Dave Barry wrote, “My psychologist tells me it is more satisfying to finish what I’ve started. He’s right. Today I’ve finished two bags of M&M’s and a chocolate cake, and I feel better already.” If you’re a person who regularly goes for a “chocolate fix,” this quote could make you chuckle. However, it also points out our love/hate relationship with food, especially when we’re grieving.  

When you feel that familiar gnawing pain in your gut—that unsettled empty void—it’s so easy to go for the comfort foods: ice cream, chocolate, biscuits and gravy, a juicy steak, or anything else that seems like it will “fill up” the emptiness or “stuff down” those pesky emotions that keep welling up. Perhaps instead you go for a glass of wine (or two or three), a few beers, or a stiff martini. Another common alternative is drowning out the pain with work, intense exercise, endless internet searches and YouTube videos, or an overly-busy schedule.

But none of these things work for long. You aren’t really longing for chocolate, and you’re not really hungry for food. Alcohol only covers up the pain temporarily. After the work or the frenzied activity is done, the grief awaits you.  

Pushing down the grief, denying it, or covering it up will not make it go away. In fact, suppressed grief simply festers inside and waits for an opportunity to show itself. It may come out in physical ways—headaches, neck aches, backaches, or stomachaches. It may come out in psychological ways like outbursts of anger, impatience with people who don’t deserve it, depression, or out-of-proportion reactions to something else that happens. Perhaps saddest is when there is so much repressed grief and hurt lurking inside that a person becomes too afraid to get too close to anyone or to love deeply again, or when they never fully heal. 

Healing Does Not Mean Forgetting

It is certainly a lot more difficult to confront the loss than to indulge in a hot fudge sundae. Yet, to heal, you need to avoid that temptation to cover it up, push it down, deny its existence, or pretend it is something that it’s not. Instead, you need to assimilate the loss into your life, let go of what can no longer be, and build a future that will be different than what you had planned. This requires finding ways to express the sadness: tell someone about the void, cry whenever you feel the need, write in a journal or write letters to the one who died, pound nails, employ art or music, or find other ways to express and process what you’re experiencing. It may be helpful to go to a support group, or to find a good grief coach or counselor who can help you navigate the path. Remember that healing doesn’t mean you forget. At the same time that you gradually let go of the past, form memories and stories that endure. Rather than “losing” the one who died, you carry the life, love, and lessons with you for the rest of your life.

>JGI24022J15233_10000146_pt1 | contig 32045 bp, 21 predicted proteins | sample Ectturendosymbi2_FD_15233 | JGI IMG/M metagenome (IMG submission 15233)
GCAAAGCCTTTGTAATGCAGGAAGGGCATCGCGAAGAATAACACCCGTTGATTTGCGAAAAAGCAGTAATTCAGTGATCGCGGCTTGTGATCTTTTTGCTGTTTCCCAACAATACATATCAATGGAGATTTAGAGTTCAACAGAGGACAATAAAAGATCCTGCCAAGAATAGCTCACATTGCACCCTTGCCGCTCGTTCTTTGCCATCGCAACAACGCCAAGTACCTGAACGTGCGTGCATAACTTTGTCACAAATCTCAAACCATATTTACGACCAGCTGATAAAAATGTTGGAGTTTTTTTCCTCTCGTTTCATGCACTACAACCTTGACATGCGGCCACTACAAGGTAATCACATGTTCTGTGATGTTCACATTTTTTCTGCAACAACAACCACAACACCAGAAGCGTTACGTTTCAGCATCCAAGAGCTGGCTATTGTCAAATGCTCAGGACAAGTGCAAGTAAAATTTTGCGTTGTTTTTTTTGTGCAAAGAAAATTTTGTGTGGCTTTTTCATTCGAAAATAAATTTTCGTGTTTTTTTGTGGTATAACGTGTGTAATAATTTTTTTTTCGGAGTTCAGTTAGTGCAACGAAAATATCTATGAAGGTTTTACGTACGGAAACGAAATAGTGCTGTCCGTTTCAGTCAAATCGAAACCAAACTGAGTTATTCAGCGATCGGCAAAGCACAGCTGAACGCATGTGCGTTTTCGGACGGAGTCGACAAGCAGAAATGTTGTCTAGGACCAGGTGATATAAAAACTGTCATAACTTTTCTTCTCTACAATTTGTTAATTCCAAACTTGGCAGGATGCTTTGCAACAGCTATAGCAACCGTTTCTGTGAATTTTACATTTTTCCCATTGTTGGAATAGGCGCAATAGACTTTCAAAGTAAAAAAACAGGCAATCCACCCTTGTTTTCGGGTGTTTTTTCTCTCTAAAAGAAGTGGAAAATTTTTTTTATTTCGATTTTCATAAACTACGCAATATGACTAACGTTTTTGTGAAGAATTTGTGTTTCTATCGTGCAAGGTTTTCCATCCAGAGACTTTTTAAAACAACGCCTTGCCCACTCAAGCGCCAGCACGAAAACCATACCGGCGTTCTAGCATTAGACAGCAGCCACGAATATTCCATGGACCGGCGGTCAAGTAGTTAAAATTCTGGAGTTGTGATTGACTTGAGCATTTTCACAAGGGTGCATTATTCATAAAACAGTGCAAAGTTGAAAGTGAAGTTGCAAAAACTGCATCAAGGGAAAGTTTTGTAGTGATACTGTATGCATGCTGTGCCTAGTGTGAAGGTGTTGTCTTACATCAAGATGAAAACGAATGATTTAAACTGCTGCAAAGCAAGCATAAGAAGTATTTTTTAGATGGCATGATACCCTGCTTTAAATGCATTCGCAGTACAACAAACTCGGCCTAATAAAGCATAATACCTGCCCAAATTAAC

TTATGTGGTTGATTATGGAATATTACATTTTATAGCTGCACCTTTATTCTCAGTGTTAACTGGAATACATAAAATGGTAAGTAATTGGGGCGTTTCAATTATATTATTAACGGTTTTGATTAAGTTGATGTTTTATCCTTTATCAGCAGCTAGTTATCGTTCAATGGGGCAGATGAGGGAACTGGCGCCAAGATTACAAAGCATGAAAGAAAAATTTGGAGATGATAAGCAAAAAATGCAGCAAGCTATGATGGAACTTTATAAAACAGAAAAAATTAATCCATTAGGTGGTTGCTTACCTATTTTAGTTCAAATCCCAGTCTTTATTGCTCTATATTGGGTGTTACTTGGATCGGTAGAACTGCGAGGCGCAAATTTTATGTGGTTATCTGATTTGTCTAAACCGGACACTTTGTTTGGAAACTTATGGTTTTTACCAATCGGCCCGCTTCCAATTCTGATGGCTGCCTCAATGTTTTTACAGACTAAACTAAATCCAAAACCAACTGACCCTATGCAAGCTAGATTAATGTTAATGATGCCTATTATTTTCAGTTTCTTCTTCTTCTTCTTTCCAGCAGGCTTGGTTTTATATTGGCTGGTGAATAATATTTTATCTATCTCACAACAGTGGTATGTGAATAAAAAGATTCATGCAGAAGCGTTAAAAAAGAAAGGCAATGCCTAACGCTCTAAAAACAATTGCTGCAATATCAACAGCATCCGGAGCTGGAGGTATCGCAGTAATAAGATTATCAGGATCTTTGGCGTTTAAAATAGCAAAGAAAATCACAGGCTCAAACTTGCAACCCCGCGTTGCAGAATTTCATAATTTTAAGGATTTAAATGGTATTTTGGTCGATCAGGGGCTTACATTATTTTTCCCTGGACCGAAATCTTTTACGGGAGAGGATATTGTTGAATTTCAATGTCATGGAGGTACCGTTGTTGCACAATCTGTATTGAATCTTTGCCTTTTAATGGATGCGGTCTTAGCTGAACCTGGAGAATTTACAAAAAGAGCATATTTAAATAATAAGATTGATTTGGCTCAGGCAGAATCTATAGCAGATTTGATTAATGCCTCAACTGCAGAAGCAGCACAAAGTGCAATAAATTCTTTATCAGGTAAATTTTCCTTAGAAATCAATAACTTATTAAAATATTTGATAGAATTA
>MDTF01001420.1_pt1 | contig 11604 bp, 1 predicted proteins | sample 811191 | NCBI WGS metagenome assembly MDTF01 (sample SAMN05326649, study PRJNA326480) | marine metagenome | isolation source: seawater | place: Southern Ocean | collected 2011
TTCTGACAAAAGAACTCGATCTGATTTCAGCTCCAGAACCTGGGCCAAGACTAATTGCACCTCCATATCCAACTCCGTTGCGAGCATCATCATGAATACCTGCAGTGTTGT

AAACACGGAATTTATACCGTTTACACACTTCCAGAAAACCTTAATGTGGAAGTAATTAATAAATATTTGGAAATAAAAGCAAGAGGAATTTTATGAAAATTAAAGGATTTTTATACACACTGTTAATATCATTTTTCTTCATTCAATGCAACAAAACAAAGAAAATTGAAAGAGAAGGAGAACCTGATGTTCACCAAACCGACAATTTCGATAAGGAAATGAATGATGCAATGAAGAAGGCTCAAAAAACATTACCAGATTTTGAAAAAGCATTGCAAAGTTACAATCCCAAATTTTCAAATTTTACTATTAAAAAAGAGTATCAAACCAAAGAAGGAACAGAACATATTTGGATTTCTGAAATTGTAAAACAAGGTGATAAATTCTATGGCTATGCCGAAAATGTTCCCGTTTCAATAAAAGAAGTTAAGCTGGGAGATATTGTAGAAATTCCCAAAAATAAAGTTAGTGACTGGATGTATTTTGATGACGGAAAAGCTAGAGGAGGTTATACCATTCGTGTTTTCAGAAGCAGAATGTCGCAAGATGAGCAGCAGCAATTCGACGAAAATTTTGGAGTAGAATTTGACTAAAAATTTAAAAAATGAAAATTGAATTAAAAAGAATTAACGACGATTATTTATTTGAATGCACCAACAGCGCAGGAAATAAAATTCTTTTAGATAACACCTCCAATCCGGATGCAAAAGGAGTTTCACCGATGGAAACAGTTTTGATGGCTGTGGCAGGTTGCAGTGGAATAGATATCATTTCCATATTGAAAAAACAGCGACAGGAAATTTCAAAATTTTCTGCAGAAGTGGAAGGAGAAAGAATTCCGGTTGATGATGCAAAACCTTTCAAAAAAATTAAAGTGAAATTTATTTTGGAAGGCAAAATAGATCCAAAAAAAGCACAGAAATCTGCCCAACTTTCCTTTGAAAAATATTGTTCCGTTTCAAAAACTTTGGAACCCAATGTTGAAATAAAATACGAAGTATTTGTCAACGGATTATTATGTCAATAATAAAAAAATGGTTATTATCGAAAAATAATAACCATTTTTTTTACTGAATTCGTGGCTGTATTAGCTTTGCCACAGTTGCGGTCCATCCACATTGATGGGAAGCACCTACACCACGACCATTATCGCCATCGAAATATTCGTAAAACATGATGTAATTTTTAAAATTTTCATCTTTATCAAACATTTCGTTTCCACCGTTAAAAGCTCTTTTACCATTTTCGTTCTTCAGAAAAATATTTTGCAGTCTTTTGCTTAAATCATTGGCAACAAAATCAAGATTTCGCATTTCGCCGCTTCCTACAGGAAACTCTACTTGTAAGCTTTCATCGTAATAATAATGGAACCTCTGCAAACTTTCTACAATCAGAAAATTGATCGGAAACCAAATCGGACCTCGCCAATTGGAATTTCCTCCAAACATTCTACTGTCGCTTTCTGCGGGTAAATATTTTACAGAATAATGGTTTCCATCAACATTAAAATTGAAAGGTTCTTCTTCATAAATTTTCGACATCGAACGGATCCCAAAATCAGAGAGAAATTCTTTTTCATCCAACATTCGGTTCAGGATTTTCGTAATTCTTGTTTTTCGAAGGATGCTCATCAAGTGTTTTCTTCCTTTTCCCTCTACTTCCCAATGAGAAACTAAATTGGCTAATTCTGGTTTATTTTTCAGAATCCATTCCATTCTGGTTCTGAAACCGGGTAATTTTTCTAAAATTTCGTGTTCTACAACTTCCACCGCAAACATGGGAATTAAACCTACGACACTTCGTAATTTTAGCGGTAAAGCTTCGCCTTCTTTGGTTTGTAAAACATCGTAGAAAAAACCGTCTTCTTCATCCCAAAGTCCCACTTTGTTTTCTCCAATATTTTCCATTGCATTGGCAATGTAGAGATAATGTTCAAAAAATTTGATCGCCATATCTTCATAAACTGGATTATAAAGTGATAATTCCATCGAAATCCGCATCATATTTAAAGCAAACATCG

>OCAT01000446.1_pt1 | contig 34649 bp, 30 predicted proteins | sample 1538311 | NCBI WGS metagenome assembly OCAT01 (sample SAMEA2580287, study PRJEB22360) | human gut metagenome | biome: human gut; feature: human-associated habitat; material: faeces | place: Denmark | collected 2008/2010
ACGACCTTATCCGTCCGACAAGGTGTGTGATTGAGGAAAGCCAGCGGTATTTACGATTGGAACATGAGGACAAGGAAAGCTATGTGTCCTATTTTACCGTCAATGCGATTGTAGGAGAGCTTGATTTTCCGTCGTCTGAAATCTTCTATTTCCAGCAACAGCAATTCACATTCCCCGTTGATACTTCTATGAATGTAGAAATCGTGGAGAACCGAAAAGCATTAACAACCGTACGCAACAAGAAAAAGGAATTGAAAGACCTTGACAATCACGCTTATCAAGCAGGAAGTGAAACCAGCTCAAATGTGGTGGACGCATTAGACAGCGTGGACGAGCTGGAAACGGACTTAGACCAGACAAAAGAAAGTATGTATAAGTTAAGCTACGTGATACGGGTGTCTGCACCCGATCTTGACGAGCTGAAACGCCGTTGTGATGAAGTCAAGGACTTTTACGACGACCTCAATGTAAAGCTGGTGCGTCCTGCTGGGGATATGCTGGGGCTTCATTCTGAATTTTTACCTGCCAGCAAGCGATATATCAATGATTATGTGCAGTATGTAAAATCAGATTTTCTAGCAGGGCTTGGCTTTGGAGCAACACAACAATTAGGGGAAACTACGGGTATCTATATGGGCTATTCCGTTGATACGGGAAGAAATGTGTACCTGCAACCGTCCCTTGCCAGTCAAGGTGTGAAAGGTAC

When you face the pain honestly and work through it with the help of supportive people, you will eventually heal. You may also find that as you quit substituting false fixes, a hot fudge sundae can be even more enjoyable because it’s a treat and not a leaky bandage. 

As you learn to trust the process more than you trust your favorite comfort foods, you begin to avoid the temporary, illusive solutions in favor of those that will bring lasting healing and happiness. And along the way, don’t forget that you can still have a few M&M’s. 


  • Amy Florian

    Author of "No Longer Awkward" and "A Friend Indeed: Help Those You Love When They Grieve". CEO, speaker, Thanatologist, teacher on grief and life transitions.

    Amy Florian is a nationally recognized speaker and teacher who uses her personal experience of being widowed along with the best of current research for her engaging and dynamic presentations and writings. She holds a Master’s Degree and is a Fellow in Thanatology (the highest level of certification in the field of death and grief studies). She founded Corgenius, a company that teaches professionals how to better serve people in times of transition and loss, and still facilitates a widowed support group she co-founded in 1988. She taught for almost ten years in the graduate department of Loyola University in Chicago, as well in the undergraduate departments at three other universities. Amy has published over one hundred articles and three books, and has a passion for helping people heal and live fully.